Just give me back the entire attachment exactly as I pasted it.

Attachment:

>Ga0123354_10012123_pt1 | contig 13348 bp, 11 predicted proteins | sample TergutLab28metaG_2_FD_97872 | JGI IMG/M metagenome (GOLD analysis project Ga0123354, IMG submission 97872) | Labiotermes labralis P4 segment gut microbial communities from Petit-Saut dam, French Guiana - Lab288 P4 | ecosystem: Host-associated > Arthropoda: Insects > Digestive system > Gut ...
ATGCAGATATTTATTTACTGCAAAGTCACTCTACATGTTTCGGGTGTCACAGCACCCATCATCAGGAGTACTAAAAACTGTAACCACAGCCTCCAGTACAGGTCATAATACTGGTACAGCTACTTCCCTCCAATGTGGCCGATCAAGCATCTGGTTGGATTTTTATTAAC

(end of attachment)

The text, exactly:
>Ga0123354_10012123_pt1 | contig 13348 bp, 11 predicted proteins | sample TergutLab28metaG_2_FD_97872 | JGI IMG/M metagenome (GOLD analysis project Ga0123354, IMG submission 97872) | Labiotermes labralis P4 segment gut microbial communities from Petit-Saut dam, French Guiana - Lab288 P4 | ecosystem: Host-associated > Arthropoda: Insects > Digestive system > Gut ...
ATGCAGATATTTATTTACTGCAAAGTCACTCTACATGTTTCGGGTGTCACAGCACCCATCATCAGGAGTACTAAAAACTGTAACCACAGCCTCCAGTACAGGTCATAATACTGGTACAGCTACTTCCCTCCAATGTGGCCGATCAAGCATCTGGTTGGATTTTTATTAAC